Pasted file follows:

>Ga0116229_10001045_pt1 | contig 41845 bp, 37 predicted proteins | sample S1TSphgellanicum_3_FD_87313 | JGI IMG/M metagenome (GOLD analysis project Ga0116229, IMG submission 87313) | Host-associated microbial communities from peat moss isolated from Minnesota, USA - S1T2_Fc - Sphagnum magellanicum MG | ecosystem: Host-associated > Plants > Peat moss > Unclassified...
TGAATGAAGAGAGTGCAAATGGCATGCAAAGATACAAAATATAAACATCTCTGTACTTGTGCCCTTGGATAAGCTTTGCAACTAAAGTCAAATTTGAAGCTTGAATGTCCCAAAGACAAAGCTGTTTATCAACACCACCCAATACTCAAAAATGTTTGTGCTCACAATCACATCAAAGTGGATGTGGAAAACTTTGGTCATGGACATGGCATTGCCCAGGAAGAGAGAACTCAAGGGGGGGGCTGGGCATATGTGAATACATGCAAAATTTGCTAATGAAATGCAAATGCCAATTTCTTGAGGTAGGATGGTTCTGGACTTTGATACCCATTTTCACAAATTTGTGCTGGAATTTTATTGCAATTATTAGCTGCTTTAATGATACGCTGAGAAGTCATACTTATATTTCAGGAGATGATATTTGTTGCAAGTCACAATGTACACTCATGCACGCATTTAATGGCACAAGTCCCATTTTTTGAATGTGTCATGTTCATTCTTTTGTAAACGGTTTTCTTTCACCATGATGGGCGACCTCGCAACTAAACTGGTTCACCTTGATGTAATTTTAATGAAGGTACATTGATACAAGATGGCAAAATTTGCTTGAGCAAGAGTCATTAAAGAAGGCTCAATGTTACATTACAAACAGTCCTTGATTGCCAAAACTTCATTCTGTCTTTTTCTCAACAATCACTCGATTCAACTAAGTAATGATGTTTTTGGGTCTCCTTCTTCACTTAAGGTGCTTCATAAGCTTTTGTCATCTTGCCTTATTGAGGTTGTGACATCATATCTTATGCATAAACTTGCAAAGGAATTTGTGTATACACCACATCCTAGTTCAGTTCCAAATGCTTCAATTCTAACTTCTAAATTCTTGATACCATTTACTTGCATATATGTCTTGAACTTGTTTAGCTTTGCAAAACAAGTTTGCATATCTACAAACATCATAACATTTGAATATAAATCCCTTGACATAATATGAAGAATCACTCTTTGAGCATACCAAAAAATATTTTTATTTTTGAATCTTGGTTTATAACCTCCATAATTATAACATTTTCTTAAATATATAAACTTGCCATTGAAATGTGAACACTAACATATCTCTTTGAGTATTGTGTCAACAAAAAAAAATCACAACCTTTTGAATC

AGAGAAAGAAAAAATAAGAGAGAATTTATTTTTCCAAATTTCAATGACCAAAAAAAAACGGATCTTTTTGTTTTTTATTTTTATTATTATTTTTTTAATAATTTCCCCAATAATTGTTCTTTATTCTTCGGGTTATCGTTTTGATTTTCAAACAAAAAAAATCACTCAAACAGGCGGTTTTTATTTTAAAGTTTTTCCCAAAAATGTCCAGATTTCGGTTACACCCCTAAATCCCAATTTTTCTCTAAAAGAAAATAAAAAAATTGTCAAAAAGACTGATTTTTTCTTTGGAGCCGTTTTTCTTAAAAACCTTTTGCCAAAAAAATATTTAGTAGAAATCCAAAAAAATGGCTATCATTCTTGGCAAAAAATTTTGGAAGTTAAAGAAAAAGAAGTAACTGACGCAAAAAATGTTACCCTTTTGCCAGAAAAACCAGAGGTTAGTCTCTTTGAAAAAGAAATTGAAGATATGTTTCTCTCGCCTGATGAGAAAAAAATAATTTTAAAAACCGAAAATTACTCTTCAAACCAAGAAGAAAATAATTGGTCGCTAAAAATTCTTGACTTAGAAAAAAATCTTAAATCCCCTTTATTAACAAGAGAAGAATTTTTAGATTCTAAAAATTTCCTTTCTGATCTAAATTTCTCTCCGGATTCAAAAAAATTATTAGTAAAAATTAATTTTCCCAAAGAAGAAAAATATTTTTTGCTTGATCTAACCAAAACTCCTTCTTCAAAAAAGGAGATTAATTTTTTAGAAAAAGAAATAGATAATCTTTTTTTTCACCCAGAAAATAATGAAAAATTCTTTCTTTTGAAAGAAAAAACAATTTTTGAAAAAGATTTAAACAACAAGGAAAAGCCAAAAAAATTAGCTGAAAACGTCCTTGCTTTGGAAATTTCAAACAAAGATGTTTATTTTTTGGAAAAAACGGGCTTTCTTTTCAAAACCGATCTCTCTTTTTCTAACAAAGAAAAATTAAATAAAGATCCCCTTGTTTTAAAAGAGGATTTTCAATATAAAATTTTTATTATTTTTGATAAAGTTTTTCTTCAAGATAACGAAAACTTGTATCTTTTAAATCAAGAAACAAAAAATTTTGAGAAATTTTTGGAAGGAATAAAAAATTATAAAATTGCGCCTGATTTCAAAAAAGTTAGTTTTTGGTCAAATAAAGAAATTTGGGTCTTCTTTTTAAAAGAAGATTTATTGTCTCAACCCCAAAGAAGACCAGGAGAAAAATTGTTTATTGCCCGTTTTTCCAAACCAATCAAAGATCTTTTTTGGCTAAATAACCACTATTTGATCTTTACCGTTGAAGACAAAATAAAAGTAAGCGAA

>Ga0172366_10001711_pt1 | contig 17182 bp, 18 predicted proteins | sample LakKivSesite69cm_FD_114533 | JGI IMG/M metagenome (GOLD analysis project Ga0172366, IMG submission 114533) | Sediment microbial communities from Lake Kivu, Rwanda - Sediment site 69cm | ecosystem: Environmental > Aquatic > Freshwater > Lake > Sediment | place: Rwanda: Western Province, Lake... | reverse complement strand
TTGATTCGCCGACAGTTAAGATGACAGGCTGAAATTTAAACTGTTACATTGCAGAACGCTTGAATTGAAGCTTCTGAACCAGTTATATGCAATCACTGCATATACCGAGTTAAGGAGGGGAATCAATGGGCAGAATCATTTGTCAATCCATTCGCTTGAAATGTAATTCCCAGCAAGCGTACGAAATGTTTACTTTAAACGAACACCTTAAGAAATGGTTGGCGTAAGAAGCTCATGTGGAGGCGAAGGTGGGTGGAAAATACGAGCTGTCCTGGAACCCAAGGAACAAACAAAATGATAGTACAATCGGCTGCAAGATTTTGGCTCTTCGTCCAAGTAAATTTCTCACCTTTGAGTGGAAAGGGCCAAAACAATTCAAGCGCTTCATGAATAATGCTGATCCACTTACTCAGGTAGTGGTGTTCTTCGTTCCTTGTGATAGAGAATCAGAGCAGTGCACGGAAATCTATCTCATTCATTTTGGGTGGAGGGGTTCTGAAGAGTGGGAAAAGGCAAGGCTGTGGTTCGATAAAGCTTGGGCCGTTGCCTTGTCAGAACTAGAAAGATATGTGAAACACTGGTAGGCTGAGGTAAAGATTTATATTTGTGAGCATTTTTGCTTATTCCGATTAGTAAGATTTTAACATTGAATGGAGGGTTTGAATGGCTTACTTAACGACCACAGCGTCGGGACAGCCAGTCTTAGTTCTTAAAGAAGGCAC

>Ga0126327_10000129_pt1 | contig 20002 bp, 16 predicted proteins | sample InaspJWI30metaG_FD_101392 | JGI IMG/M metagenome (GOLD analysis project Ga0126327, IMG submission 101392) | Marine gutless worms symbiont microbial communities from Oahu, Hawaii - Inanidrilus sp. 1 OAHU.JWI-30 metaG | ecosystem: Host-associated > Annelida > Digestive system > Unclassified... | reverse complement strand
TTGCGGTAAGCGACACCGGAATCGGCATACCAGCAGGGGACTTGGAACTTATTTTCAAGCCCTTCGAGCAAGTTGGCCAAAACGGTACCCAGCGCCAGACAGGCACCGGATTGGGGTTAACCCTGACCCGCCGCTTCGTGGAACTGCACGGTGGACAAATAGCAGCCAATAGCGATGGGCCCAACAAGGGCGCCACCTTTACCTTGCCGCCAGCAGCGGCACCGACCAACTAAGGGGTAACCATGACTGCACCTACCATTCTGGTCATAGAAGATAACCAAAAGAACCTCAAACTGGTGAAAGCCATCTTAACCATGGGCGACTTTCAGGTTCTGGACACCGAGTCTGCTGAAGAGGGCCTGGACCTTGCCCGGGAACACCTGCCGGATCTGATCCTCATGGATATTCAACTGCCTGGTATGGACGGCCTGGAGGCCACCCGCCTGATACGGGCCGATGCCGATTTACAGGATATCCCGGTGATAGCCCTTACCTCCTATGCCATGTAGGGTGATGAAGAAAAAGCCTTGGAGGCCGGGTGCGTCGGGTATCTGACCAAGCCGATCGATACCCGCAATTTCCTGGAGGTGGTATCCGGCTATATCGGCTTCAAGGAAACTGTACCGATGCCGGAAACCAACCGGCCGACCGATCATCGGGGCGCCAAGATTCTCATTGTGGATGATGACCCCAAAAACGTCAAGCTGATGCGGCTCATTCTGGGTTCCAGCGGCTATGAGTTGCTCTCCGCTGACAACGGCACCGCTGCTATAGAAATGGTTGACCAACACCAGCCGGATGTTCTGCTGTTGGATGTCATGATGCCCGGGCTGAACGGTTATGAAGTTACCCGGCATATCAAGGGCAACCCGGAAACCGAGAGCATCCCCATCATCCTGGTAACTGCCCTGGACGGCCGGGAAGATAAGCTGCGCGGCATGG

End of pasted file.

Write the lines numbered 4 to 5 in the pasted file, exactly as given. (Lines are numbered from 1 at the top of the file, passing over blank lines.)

>Ga0172366_10001711_pt1 | contig 17182 bp, 18 predicted proteins | sample LakKivSesite69cm_FD_114533 | JGI IMG/M metagenome (GOLD analysis project Ga0172366, IMG submission 114533) | Sediment microbial communities from Lake Kivu, Rwanda - Sediment site 69cm | ecosystem: Environmental > Aquatic > Freshwater > Lake > Sediment | place: Rwanda: Western Province, Lake... | reverse complement strand
TTGATTCGCCGACAGTTAAGATGACAGGCTGAAATTTAAACTGTTACATTGCAGAACGCTTGAATTGAAGCTTCTGAACCAGTTATATGCAATCACTGCATATACCGAGTTAAGGAGGGGAATCAATGGGCAGAATCATTTGTCAATCCATTCGCTTGAAATGTAATTCCCAGCAAGCGTACGAAATGTTTACTTTAAACGAACACCTTAAGAAATGGTTGGCGTAAGAAGCTCATGTGGAGGCGAAGGTGGGTGGAAAATACGAGCTGTCCTGGAACCCAAGGAACAAACAAAATGATAGTACAATCGGCTGCAAGATTTTGGCTCTTCGTCCAAGTAAATTTCTCACCTTTGAGTGGAAAGGGCCAAAACAATTCAAGCGCTTCATGAATAATGCTGATCCACTTACTCAGGTAGTGGTGTTCTTCGTTCCTTGTGATAGAGAATCAGAGCAGTGCACGGAAATCTATCTCATTCATTTTGGGTGGAGGGGTTCTGAAGAGTGGGAAAAGGCAAGGCTGTGGTTCGATAAAGCTTGGGCCGTTGCCTTGTCAGAACTAGAAAGATATGTGAAACACTGGTAGGCTGAGGTAAAGATTTATATTTGTGAGCATTTTTGCTTATTCCGATTAGTAAGATTTTAACATTGAATGGAGGGTTTGAATGGCTTACTTAACGACCACAGCGTCGGGACAGCCAGTCTTAGTTCTTAAAGAAGGCAC